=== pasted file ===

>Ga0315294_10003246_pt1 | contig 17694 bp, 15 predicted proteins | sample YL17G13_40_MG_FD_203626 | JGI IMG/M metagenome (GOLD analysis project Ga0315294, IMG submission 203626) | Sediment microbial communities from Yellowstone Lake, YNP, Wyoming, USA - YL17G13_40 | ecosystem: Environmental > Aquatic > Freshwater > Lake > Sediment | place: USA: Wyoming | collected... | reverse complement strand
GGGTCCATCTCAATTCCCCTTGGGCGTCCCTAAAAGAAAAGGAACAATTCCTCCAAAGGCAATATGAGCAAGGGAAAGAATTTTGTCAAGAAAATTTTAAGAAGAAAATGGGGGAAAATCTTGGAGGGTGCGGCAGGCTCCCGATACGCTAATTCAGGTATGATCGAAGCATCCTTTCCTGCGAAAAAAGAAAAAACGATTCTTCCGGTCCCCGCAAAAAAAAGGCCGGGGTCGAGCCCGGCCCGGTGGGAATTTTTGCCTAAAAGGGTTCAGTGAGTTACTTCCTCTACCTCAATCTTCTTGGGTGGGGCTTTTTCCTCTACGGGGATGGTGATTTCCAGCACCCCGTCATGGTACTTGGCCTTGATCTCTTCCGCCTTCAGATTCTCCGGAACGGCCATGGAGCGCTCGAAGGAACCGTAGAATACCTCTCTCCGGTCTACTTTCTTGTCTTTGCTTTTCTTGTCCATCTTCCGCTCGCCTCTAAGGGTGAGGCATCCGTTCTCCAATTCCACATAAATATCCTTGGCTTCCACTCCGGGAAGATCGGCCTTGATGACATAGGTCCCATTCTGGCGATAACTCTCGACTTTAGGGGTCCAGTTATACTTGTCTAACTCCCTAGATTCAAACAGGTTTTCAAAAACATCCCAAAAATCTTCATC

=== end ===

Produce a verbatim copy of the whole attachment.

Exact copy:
>Ga0315294_10003246_pt1 | contig 17694 bp, 15 predicted proteins | sample YL17G13_40_MG_FD_203626 | JGI IMG/M metagenome (GOLD analysis project Ga0315294, IMG submission 203626) | Sediment microbial communities from Yellowstone Lake, YNP, Wyoming, USA - YL17G13_40 | ecosystem: Environmental > Aquatic > Freshwater > Lake > Sediment | place: USA: Wyoming | collected... | reverse complement strand
GGGTCCATCTCAATTCCCCTTGGGCGTCCCTAAAAGAAAAGGAACAATTCCTCCAAAGGCAATATGAGCAAGGGAAAGAATTTTGTCAAGAAAATTTTAAGAAGAAAATGGGGGAAAATCTTGGAGGGTGCGGCAGGCTCCCGATACGCTAATTCAGGTATGATCGAAGCATCCTTTCCTGCGAAAAAAGAAAAAACGATTCTTCCGGTCCCCGCAAAAAAAAGGCCGGGGTCGAGCCCGGCCCGGTGGGAATTTTTGCCTAAAAGGGTTCAGTGAGTTACTTCCTCTACCTCAATCTTCTTGGGTGGGGCTTTTTCCTCTACGGGGATGGTGATTTCCAGCACCCCGTCATGGTACTTGGCCTTGATCTCTTCCGCCTTCAGATTCTCCGGAACGGCCATGGAGCGCTCGAAGGAACCGTAGAATACCTCTCTCCGGTCTACTTTCTTGTCTTTGCTTTTCTTGTCCATCTTCCGCTCGCCTCTAAGGGTGAGGCATCCGTTCTCCAATTCCACATAAATATCCTTGGCTTCCACTCCGGGAAGATCGGCCTTGATGACATAGGTCCCATTCTGGCGATAACTCTCGACTTTAGGGGTCCAGTTATACTTGTCTAACTCCCTAGATTCAAACAGGTTTTCAAAAACATCCCAAAAATCTTCATC